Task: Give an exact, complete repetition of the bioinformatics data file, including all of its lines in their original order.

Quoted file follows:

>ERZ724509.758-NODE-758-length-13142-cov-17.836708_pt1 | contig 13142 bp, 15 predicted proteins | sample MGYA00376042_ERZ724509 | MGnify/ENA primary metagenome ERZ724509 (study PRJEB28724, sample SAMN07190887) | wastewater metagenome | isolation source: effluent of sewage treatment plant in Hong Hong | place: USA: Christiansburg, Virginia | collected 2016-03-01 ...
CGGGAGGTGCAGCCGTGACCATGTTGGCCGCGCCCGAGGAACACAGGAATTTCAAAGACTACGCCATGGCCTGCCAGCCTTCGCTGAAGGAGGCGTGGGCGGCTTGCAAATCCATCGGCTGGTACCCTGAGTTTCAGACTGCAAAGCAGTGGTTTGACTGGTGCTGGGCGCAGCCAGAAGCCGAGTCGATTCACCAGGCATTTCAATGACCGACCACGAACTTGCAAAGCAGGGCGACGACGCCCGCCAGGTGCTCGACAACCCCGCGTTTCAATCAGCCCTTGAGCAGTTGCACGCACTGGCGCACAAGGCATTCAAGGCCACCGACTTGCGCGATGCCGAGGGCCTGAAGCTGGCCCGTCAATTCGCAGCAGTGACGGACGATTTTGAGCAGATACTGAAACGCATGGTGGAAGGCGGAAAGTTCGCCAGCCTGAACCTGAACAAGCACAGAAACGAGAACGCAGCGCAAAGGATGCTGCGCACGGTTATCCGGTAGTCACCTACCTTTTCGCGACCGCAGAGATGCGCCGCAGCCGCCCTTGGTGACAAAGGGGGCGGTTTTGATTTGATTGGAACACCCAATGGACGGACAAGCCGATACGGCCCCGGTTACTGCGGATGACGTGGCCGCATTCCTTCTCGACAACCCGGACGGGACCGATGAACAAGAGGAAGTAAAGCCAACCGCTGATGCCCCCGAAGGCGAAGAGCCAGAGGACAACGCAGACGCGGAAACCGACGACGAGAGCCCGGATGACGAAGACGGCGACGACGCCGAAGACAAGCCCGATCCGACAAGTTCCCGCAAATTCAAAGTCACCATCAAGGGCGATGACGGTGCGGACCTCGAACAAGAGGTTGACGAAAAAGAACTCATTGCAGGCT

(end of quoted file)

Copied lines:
>ERZ724509.758-NODE-758-length-13142-cov-17.836708_pt1 | contig 13142 bp, 15 predicted proteins | sample MGYA00376042_ERZ724509 | MGnify/ENA primary metagenome ERZ724509 (study PRJEB28724, sample SAMN07190887) | wastewater metagenome | isolation source: effluent of sewage treatment plant in Hong Hong | place: USA: Christiansburg, Virginia | collected 2016-03-01 ...
CGGGAGGTGCAGCCGTGACCATGTTGGCCGCGCCCGAGGAACACAGGAATTTCAAAGACTACGCCATGGCCTGCCAGCCTTCGCTGAAGGAGGCGTGGGCGGCTTGCAAATCCATCGGCTGGTACCCTGAGTTTCAGACTGCAAAGCAGTGGTTTGACTGGTGCTGGGCGCAGCCAGAAGCCGAGTCGATTCACCAGGCATTTCAATGACCGACCACGAACTTGCAAAGCAGGGCGACGACGCCCGCCAGGTGCTCGACAACCCCGCGTTTCAATCAGCCCTTGAGCAGTTGCACGCACTGGCGCACAAGGCATTCAAGGCCACCGACTTGCGCGATGCCGAGGGCCTGAAGCTGGCCCGTCAATTCGCAGCAGTGACGGACGATTTTGAGCAGATACTGAAACGCATGGTGGAAGGCGGAAAGTTCGCCAGCCTGAACCTGAACAAGCACAGAAACGAGAACGCAGCGCAAAGGATGCTGCGCACGGTTATCCGGTAGTCACCTACCTTTTCGCGACCGCAGAGATGCGCCGCAGCCGCCCTTGGTGACAAAGGGGGCGGTTTTGATTTGATTGGAACACCCAATGGACGGACAAGCCGATACGGCCCCGGTTACTGCGGATGACGTGGCCGCATTCCTTCTCGACAACCCGGACGGGACCGATGAACAAGAGGAAGTAAAGCCAACCGCTGATGCCCCCGAAGGCGAAGAGCCAGAGGACAACGCAGACGCGGAAACCGACGACGAGAGCCCGGATGACGAAGACGGCGACGACGCCGAAGACAAGCCCGATCCGACAAGTTCCCGCAAATTCAAAGTCACCATCAAGGGCGATGACGGTGCGGACCTCGAACAAGAGGTTGACGAAAAAGAACTCATTGCAGGCT